Reading Advertisements on Shabbat

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by R. Daniel Mann

Question: May one read advertisements on Shabbat? If not, is it permitted to read divrei Torah on the same page as an ad?

Answer: One may not read shitrei hedyotot on Shabbat (Shabbat 116b). Another gemara may extend this prohibition. The mishna (Shabbat 148b) forbids reading a guest list on Shabbat. The gemara (ibid. 149a) cites two opinions on the reason for this: the reader might erase some of it; reading it might bring one to read shitrei hedyotot.   

What are shitrei hedyotot, and why are they forbidden? The Rosh (Shabbat 23:1) says that shitrei hedyotot are documents connected to commerce, and they are forbidden due to the navi’s warnings not to be involved in one’s mundane pursuits on Shabbat (mim’tzo cheftzecha – Yeshayahu 58:13). The Rambam in the Commentary on Mishna (Shabbat 23:2) says that it is forbidden to read anything that is not Torah. In Mishneh Torah (Shabbat 23:19) he views shitrei hedyodot as weekday-like things, which can bring one to erase. How far to take this is a complicated topic, and the broad common practice is extremely lenient. However, the full consensus of poskim (see Dirshu 307:70) is that shitrei hedyodot include not only commercial documents but also commercial advertisements, which are produced to encourage people to buy, rent, take a job, etc. in a for-profit setting.

The reading’s intensity makes a difference. While there is an opinion that the prohibition is only for reading with one’s mouth (see Beit Yosef, Orach Chayim 307), we pasken that reading with the eyes is also generally forbidden (Shulchan Aruch and Rama, OC 307:12-13). However, glancing at something, without intent to pick up content, is permitted (Ne’ot Mordechai XVIII, p. 70; Dirshu 307:58). Consider that in order to avoid reading something, one first needs to see (= read superficially) what it is.

It has been debated for centuries whether one may read newspapers on Shabbat (beyond our present scope). In this context, the She’eilat Ya’avetz’s (I:162) reason not to raises your critical question. He says a newspaper should have been permitted, but one should not read one because he is liable to read the ads within it. The Mishna Berura (307:63) seems to prefer this opinion, but many view this as a chumra, good advice, and/or for people who are drawn to the paper’s commercial parts (see Shemirat Shabbat K’hilchata 29:46; Da’at Torah 307:16).

In Torah oriented or based publications, other leniencies apply. First, even those who would forbid or discourage reading newspapers because of the commercial parts, permit reading divrei Torah even if they are in the proximity of advertisements (Shemirat Shabbat K’hilchata ibid.; Avnei Yashfeh I, OC 76).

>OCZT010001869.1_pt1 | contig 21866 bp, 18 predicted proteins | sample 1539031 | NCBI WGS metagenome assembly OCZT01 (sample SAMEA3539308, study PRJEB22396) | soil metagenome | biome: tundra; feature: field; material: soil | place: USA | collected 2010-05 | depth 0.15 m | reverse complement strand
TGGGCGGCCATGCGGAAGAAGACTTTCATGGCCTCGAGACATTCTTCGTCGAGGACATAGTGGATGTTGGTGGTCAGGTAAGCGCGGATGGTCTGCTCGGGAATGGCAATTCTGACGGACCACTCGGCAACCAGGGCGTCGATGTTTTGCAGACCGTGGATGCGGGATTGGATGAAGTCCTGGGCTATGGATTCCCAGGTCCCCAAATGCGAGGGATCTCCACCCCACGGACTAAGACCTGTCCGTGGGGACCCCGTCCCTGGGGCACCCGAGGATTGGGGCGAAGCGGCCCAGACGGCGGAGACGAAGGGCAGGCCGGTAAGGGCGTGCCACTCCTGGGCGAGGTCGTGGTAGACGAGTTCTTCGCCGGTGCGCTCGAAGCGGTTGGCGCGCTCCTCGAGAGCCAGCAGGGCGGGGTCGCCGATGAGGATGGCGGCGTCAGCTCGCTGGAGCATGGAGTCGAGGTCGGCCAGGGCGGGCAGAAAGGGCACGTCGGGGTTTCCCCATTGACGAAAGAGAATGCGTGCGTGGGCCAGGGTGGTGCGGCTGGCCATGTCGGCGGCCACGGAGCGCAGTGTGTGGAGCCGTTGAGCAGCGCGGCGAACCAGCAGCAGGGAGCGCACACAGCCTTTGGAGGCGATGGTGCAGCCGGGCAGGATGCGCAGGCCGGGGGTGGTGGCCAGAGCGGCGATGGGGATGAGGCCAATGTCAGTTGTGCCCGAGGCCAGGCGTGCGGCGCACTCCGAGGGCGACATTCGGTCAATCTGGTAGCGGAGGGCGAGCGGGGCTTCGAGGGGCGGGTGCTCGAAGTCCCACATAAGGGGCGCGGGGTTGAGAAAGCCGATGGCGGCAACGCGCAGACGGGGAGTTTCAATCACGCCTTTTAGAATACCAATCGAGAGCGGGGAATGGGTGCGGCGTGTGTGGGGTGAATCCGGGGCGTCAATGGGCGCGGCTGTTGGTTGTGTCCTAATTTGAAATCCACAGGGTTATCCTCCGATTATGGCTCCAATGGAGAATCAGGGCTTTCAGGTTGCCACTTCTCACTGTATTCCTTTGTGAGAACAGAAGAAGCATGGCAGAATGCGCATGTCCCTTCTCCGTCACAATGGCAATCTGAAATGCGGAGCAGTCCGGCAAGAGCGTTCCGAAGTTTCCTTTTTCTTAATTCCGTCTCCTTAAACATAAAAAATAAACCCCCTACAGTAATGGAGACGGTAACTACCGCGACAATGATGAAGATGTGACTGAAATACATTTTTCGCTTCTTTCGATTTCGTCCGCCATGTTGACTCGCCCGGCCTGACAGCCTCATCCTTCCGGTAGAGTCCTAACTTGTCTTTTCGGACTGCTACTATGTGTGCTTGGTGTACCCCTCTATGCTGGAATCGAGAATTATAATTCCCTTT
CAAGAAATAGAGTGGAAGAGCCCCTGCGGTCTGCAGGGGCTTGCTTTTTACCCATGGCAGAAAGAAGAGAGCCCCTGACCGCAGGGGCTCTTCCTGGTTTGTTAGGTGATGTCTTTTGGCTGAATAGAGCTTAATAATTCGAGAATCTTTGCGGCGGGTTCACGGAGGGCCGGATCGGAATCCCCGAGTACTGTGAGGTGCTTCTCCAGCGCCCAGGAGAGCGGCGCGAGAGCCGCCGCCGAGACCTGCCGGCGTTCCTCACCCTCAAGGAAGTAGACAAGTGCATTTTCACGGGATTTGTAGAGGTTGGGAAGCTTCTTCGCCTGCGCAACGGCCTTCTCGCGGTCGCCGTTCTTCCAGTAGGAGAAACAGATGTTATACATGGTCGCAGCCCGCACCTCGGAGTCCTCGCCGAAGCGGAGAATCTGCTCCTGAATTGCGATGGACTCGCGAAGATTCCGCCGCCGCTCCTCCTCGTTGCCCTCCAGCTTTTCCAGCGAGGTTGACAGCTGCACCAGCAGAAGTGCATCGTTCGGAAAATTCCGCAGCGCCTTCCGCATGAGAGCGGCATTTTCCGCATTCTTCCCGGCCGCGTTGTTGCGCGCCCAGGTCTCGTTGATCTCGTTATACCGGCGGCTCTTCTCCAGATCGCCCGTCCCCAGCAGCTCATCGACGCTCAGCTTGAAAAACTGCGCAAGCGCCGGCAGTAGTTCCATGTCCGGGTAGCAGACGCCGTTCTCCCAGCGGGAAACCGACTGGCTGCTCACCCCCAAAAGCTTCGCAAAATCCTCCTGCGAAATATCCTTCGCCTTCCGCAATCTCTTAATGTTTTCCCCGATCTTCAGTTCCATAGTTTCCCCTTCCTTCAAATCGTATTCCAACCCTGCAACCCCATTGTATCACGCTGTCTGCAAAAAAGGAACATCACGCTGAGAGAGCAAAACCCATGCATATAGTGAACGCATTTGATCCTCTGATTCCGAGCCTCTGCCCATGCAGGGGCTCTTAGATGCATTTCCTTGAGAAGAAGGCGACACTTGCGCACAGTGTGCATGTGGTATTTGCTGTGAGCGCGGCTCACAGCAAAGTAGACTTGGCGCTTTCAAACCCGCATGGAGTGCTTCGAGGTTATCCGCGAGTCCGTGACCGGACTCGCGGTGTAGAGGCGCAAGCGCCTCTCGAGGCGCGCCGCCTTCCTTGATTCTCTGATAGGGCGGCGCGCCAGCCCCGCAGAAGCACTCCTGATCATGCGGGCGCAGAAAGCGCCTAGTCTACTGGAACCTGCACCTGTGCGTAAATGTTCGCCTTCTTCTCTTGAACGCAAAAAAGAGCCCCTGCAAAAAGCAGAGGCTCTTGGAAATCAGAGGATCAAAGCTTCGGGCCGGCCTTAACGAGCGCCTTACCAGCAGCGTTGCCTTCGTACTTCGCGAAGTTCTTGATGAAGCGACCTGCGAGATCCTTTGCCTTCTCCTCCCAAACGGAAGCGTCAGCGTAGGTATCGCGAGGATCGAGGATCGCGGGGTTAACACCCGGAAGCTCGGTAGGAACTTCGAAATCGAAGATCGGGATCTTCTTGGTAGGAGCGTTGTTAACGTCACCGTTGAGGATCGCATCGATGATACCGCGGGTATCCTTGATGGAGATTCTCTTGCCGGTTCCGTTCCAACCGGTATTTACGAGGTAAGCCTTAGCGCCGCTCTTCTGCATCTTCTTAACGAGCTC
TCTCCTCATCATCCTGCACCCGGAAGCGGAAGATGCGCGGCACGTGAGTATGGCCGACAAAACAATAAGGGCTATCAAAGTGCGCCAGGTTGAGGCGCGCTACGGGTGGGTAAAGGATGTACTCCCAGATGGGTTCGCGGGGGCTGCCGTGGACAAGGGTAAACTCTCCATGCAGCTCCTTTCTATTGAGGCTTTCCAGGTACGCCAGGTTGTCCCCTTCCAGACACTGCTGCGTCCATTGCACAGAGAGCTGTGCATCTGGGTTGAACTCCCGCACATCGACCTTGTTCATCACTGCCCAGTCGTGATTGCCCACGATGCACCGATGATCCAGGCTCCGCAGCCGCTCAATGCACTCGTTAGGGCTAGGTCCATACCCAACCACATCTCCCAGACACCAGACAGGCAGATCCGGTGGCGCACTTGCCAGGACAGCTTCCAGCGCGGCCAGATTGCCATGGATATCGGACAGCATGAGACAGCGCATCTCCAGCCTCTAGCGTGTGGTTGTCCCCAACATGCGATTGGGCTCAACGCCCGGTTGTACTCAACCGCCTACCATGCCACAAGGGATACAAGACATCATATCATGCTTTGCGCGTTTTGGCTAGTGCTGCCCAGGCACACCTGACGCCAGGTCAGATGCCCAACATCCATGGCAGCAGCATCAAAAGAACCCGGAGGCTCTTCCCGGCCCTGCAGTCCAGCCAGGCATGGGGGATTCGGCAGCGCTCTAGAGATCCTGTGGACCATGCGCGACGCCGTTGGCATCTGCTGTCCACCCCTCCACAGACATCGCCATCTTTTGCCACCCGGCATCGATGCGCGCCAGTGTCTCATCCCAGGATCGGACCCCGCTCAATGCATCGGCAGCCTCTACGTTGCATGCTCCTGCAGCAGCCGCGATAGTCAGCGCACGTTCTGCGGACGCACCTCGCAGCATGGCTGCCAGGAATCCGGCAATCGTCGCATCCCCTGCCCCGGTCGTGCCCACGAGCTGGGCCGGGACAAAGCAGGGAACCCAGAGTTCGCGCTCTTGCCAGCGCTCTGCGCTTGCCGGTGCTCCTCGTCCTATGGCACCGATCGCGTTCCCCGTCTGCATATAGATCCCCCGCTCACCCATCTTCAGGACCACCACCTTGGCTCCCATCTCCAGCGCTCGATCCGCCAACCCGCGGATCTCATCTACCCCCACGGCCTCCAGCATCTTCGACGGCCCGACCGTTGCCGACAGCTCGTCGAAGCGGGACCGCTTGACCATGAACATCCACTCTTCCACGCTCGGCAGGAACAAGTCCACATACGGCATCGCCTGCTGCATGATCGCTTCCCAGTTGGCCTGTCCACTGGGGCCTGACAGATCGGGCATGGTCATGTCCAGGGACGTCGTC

More fundamentally, the mitzva element is its own heter regarding would-be Shabbat violations of what one should be occupied with on Shabbat (see Shabbat 113a). This permits reading an advertisement of mitzva, e.g., notification of a shiur, tzedaka appeal (Orchot Shabbat 22:132, based on Magen Avraham 307:16). It is somewhat less clear if it is permitted to read a commercial ad (i.e., for profit), when the sales item is used for a mitzva e.g., sefarim, 4 minim (see ibid. 129; Ne’ot Mordechai XVIII, p. 230).

If we accept the latter leniency, then we must analyze many commercial ads in parasha sheets to determine whether they count as mitzva matters in this regard. In many types of ads, it can depend on the specifics and/or the reader, as we can see (in brief) in the following  examples: 1. Real estate in Israel can be a mitzva if needed to strengthen our hold on the Land or enable aliya; 2. Most travel offers are about enjoyment, but, for a few, the Torah or mitzva element could be major; 3. Some health services are just nice, and some are life-saving.

We recommend that publications whose content is Shabbat appropriate can be read on Shabbat, but it is best to not read any commercial ads (it is too complicated to figure out each time and people may lack the discipline to look and then look away). However, there is room for limmud z’chut for quite a few ads.

לעילוי נשמת יואל אפרים בן אברהם עוזיאל זלצמן ז”ל

About Daniel Mann

This column is produced on behalf of Eretz Hemdah by Rabbi Daniel Mann. Rabbi Mann is a Dayan for Eretz Hemdah and a staff member of Yeshiva University's Gruss Kollel in Israel. He is a senior member of the Eretz Hemdah responder staff, editor of Hemdat Yamim and the author of Living the Halachic Process, volumes 1 and 2 and A Glimpse of Greatness.

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